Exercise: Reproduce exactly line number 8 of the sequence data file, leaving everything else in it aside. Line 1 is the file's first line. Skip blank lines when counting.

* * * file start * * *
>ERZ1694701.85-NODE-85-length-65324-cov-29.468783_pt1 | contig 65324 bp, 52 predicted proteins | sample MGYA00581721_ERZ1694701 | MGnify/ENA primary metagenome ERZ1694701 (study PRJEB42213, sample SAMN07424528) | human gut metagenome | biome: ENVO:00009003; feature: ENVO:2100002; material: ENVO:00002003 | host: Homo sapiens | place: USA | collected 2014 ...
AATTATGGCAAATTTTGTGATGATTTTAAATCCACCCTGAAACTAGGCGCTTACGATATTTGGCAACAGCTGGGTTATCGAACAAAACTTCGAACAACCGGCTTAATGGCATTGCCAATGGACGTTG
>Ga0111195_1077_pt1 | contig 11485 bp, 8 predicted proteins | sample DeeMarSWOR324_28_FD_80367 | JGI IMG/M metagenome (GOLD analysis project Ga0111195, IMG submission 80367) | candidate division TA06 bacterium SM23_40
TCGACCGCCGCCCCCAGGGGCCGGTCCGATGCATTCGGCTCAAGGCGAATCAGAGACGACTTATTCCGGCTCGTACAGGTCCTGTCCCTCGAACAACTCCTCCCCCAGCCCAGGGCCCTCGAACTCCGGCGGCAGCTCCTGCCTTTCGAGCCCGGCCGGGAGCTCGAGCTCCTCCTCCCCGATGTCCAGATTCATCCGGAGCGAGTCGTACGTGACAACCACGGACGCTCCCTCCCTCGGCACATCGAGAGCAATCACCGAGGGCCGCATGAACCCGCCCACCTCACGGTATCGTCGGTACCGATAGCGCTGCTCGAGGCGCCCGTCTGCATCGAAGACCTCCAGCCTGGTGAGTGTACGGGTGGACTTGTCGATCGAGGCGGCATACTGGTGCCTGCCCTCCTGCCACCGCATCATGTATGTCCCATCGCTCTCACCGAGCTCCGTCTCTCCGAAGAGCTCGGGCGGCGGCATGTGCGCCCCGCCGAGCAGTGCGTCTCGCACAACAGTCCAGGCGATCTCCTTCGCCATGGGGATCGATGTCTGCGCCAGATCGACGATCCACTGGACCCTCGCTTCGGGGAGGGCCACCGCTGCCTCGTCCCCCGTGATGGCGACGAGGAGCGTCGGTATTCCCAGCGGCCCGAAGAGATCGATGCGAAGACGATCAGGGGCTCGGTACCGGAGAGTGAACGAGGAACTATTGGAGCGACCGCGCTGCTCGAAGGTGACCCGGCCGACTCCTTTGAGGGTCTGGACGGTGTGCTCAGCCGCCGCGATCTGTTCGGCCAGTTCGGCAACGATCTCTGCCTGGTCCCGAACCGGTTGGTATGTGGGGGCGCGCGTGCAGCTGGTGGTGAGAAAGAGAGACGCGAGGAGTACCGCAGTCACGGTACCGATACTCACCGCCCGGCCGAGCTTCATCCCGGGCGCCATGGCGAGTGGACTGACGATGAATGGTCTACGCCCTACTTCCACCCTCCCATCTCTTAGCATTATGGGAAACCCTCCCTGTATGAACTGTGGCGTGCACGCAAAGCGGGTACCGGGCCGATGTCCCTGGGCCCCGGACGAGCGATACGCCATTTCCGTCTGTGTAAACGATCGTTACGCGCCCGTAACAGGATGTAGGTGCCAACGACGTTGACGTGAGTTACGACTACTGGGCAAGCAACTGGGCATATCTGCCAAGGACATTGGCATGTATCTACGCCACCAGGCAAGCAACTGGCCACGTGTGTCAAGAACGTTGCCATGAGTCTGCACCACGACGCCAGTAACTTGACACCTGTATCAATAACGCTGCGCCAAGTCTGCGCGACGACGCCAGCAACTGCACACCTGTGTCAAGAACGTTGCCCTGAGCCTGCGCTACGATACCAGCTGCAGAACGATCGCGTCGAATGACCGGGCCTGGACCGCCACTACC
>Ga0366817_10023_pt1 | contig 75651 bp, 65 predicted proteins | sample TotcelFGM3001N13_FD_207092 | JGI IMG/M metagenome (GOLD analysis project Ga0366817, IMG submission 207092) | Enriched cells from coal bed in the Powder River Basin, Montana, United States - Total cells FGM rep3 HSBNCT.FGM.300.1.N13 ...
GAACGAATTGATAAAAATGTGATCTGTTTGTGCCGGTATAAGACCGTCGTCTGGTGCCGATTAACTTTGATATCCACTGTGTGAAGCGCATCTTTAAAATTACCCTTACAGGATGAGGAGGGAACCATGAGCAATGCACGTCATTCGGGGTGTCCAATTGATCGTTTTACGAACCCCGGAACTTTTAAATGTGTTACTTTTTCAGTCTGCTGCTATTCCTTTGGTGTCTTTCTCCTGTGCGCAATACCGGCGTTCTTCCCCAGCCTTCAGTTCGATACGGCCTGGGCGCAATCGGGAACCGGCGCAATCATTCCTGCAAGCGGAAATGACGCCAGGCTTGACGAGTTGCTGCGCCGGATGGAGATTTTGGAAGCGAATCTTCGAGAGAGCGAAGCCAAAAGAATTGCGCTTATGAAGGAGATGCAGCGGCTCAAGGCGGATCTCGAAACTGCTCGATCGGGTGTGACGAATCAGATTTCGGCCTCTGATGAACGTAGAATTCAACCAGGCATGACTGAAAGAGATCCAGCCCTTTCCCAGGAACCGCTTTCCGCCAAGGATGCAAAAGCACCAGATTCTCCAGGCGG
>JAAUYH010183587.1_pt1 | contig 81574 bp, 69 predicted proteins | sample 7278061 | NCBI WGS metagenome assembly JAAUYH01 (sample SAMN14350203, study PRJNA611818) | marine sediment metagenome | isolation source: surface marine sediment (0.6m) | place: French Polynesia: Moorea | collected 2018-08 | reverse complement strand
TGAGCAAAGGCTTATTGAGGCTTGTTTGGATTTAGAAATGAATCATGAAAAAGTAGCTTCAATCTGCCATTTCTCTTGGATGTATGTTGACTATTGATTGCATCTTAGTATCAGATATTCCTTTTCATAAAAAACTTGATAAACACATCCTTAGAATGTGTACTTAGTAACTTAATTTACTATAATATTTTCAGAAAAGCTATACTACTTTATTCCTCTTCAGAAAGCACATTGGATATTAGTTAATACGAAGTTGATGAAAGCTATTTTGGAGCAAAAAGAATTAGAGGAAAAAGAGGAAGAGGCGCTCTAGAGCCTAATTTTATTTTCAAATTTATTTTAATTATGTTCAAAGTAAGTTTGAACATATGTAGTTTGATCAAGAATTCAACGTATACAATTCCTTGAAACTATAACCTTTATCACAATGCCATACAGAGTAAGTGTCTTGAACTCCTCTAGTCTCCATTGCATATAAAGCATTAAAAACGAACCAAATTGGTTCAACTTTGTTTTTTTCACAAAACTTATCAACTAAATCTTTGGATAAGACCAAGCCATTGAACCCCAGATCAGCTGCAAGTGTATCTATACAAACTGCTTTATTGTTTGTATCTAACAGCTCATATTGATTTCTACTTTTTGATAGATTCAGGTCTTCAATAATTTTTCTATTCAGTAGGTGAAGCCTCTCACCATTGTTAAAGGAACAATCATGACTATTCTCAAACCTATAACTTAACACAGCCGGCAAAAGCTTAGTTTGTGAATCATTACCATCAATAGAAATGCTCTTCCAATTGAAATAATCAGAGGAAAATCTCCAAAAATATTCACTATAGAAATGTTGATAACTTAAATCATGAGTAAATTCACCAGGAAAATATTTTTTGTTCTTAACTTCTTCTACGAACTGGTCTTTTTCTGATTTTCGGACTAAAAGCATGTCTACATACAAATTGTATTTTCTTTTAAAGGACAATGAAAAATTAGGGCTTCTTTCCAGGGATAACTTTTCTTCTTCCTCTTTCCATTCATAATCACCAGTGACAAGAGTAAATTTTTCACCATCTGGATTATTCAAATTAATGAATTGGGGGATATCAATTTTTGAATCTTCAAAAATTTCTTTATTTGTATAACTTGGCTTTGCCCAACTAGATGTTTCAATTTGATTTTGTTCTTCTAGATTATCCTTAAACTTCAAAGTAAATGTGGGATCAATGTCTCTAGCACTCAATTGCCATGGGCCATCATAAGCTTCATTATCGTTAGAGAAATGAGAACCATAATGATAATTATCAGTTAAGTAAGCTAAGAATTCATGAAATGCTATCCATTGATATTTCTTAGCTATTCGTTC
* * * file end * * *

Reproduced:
TGAGCAAAGGCTTATTGAGGCTTGTTTGGATTTAGAAATGAATCATGAAAAAGTAGCTTCAATCTGCCATTTCTCTTGGATGTATGTTGACTATTGATTGCATCTTAGTATCAGATATTCCTTTTCATAAAAAACTTGATAAACACATCCTTAGAATGTGTACTTAGTAACTTAATTTACTATAATATTTTCAGAAAAGCTATACTACTTTATTCCTCTTCAGAAAGCACATTGGATATTAGTTAATACGAAGTTGATGAAAGCTATTTTGGAGCAAAAAGAATTAGAGGAAAAAGAGGAAGAGGCGCTCTAGAGCCTAATTTTATTTTCAAATTTATTTTAATTATGTTCAAAGTAAGTTTGAACATATGTAGTTTGATCAAGAATTCAACGTATACAATTCCTTGAAACTATAACCTTTATCACAATGCCATACAGAGTAAGTGTCTTGAACTCCTCTAGTCTCCATTGCATATAAAGCATTAAAAACGAACCAAATTGGTTCAACTTTGTTTTTTTCACAAAACTTATCAACTAAATCTTTGGATAAGACCAAGCCATTGAACCCCAGATCAGCTGCAAGTGTATCTATACAAACTGCTTTATTGTTTGTATCTAACAGCTCATATTGATTTCTACTTTTTGATAGATTCAGGTCTTCAATAATTTTTCTATTCAGTAGGTGAAGCCTCTCACCATTGTTAAAGGAACAATCATGACTATTCTCAAACCTATAACTTAACACAGCCGGCAAAAGCTTAGTTTGTGAATCATTACCATCAATAGAAATGCTCTTCCAATTGAAATAATCAGAGGAAAATCTCCAAAAATATTCACTATAGAAATGTTGATAACTTAAATCATGAGTAAATTCACCAGGAAAATATTTTTTGTTCTTAACTTCTTCTACGAACTGGTCTTTTTCTGATTTTCGGACTAAAAGCATGTCTACATACAAATTGTATTTTCTTTTAAAGGACAATGAAAAATTAGGGCTTCTTTCCAGGGATAACTTTTCTTCTTCCTCTTTCCATTCATAATCACCAGTGACAAGAGTAAATTTTTCACCATCTGGATTATTCAAATTAATGAATTGGGGGATATCAATTTTTGAATCTTCAAAAATTTCTTTATTTGTATAACTTGGCTTTGCCCAACTAGATGTTTCAATTTGATTTTGTTCTTCTAGATTATCCTTAAACTTCAAAGTAAATGTGGGATCAATGTCTCTAGCACTCAATTGCCATGGGCCATCATAAGCTTCATTATCGTTAGAGAAATGAGAACCATAATGATAATTATCAGTTAAGTAAGCTAAGAATTCATGAAATGCTATCCATTGATATTTCTTAGCTATTCGTTC